We’ve been experimenting with combinations of booze and chocolate that work well together for another feature on this site and, as part of our thorough endeavours, wanted to suggest the perfect choc-friendly cocktail. Something that had chocolate liqueur as one of the ingredients would be the obvious choice, but with a few chunks of choc on the side that might be confection overkill, so we went with one of our favourite cocoa-compatible flavours instead: coffee.
There are numerous complicated coffee cocktails that have been conjured by folk eager for a swift hit of booze and caffeine in one mouthful, but we like to keep things simple and wanted a fuss-free recipe, so decided on a basic Espresso Martini.
This drink tends to be made with vodka as the main spirit, but as it’s such a simple mix of flavours it can also cope with the extra botanicals provided by a good London Dry Gin, so gin is what we used. Another common feature we jettisoned was the use of coffee beans as a garnish – for our Espresso Martini we topped the froth with grated chocolate, giving us a delicious last mouthful of boozy choc to enjoy.
Trained bartenders may scoff at our diversions from the norm, and they might also frown at our lazy division of the ingredients, but trust us, this cocktail works a treat. Especially if you have a chuck of chocolate on the side.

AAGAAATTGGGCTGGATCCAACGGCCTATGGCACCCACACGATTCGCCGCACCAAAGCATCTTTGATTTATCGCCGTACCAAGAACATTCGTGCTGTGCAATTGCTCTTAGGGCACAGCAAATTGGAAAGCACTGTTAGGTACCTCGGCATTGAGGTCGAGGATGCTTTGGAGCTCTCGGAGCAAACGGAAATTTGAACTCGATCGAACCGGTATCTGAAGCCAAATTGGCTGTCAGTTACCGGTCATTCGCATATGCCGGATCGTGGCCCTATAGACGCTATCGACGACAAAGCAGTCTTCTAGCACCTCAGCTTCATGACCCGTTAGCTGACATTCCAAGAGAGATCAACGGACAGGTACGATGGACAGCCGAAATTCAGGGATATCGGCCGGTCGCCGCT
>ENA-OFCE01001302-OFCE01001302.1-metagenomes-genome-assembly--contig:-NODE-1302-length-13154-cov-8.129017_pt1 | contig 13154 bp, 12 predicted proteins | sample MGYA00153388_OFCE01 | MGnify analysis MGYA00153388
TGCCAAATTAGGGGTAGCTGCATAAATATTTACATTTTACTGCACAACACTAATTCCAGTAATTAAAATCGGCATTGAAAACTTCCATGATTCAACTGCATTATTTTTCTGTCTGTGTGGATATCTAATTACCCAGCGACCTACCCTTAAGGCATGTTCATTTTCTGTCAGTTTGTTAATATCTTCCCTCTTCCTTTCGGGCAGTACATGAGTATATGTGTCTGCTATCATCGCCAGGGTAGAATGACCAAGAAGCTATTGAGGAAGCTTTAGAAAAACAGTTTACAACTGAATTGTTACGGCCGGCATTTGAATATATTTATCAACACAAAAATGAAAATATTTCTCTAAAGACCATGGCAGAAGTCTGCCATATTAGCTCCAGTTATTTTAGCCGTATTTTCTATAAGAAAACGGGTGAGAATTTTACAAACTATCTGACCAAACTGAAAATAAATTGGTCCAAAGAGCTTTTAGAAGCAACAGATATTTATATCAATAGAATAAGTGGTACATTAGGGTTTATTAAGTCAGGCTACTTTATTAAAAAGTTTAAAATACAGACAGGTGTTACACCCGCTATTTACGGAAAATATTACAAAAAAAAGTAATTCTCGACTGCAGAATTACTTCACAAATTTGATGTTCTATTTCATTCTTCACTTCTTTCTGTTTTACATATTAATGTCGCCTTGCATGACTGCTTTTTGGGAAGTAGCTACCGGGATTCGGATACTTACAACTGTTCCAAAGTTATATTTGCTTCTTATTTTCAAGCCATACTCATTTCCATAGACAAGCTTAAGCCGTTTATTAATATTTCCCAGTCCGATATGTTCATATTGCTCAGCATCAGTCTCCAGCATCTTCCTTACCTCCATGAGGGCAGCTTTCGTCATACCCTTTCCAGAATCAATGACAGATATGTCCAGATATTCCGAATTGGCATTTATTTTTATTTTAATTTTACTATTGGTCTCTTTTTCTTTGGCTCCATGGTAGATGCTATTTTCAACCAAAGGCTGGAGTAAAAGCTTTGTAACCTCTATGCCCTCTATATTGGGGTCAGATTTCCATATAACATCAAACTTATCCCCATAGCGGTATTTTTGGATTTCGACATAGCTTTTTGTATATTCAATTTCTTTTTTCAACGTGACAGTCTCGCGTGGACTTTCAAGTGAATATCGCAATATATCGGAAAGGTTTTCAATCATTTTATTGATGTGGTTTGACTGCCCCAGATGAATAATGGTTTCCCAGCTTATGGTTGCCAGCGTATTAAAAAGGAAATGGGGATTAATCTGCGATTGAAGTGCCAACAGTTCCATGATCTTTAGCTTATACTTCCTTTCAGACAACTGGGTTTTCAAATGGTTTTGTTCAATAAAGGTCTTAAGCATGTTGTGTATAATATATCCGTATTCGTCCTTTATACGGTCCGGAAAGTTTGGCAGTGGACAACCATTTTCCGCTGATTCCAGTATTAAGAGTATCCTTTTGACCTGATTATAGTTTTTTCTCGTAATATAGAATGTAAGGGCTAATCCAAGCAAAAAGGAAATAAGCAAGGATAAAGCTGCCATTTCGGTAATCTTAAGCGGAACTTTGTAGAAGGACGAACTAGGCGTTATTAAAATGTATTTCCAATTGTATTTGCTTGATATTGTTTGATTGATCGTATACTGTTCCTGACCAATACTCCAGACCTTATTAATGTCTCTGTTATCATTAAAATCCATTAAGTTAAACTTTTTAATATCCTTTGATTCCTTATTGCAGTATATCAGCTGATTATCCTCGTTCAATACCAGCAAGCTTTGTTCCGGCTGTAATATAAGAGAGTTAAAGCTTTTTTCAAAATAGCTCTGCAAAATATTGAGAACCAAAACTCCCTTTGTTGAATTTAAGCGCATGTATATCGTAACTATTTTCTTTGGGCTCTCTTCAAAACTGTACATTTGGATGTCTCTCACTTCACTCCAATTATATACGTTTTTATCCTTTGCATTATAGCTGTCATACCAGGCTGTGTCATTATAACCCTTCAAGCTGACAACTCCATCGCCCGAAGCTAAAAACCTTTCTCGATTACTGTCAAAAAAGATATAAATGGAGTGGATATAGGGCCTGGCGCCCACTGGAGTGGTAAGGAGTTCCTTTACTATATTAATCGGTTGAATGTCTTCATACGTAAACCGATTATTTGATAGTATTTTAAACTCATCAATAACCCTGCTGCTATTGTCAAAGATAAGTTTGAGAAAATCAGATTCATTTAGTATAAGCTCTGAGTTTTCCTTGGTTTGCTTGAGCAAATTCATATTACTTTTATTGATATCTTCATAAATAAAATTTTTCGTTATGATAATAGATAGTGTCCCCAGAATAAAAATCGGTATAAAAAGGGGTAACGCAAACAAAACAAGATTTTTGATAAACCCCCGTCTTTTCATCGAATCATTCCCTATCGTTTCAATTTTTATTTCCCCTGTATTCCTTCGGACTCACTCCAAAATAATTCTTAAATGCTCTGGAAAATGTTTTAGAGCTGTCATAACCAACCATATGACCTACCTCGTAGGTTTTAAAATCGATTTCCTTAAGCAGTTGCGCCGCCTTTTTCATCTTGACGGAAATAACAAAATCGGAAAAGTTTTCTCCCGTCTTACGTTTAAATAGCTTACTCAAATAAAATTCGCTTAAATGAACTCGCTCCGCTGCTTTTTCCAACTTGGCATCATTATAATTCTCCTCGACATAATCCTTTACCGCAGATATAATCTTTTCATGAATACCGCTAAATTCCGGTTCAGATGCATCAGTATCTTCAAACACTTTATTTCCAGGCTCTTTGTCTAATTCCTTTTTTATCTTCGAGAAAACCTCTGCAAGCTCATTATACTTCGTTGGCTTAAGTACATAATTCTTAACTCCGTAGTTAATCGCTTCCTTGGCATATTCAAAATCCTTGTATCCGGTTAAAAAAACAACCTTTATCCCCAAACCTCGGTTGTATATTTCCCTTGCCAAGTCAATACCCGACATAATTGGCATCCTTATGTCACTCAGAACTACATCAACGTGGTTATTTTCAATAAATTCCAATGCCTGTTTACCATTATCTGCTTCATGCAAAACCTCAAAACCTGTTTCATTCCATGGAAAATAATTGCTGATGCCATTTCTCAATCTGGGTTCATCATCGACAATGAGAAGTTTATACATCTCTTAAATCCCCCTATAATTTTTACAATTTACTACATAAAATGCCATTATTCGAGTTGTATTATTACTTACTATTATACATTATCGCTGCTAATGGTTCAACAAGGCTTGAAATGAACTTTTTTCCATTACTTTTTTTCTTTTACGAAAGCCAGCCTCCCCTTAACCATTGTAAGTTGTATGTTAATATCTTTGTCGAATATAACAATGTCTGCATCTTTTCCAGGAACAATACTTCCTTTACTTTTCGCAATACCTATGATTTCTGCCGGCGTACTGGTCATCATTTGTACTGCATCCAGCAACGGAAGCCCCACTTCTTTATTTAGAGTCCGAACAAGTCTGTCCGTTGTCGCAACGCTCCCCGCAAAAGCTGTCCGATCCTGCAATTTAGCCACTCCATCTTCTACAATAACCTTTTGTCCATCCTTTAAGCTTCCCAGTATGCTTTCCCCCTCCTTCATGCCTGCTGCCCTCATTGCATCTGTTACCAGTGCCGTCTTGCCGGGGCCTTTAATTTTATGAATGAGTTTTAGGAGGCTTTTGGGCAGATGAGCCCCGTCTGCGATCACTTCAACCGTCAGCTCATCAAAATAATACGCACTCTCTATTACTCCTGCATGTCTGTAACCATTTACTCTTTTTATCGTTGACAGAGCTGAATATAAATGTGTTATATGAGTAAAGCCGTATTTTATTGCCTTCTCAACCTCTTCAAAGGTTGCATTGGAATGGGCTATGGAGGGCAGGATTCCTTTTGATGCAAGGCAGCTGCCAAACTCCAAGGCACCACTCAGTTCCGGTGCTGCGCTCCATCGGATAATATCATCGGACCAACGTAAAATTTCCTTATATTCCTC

How to make a Gin Espresso Martini
1 part* gin
1 part coffee liqueur (for example Kahlua or Conker Coffee Liqueur)
1 part freshly brewed and chilled espresso
Grated dark chocolate
You’ll need to brew your espresso in advance of making this cocktail so it has time to cool down (stick it in the fridge and it won’t take long). When ready, tip it into a cocktail shaker** with the gin, coffee liqueur and a handful of ice. Shake as hard as you can for around 10 minutes – this will thoroughly mix the ingredients, allow the ice to rapidly cool the drink, and create that all important frothy topping. Strain*** into a chilled glass**** and top with grated dark chocolate.
*40ml is a good starting point
**I couldn’t find mine so used a large jam jar instead
***Or pick out the ice with a teaspoon
****I never remember this bit, hence the lack of frostiness on the glass in the photos
Source: Two Thirsty Gardeners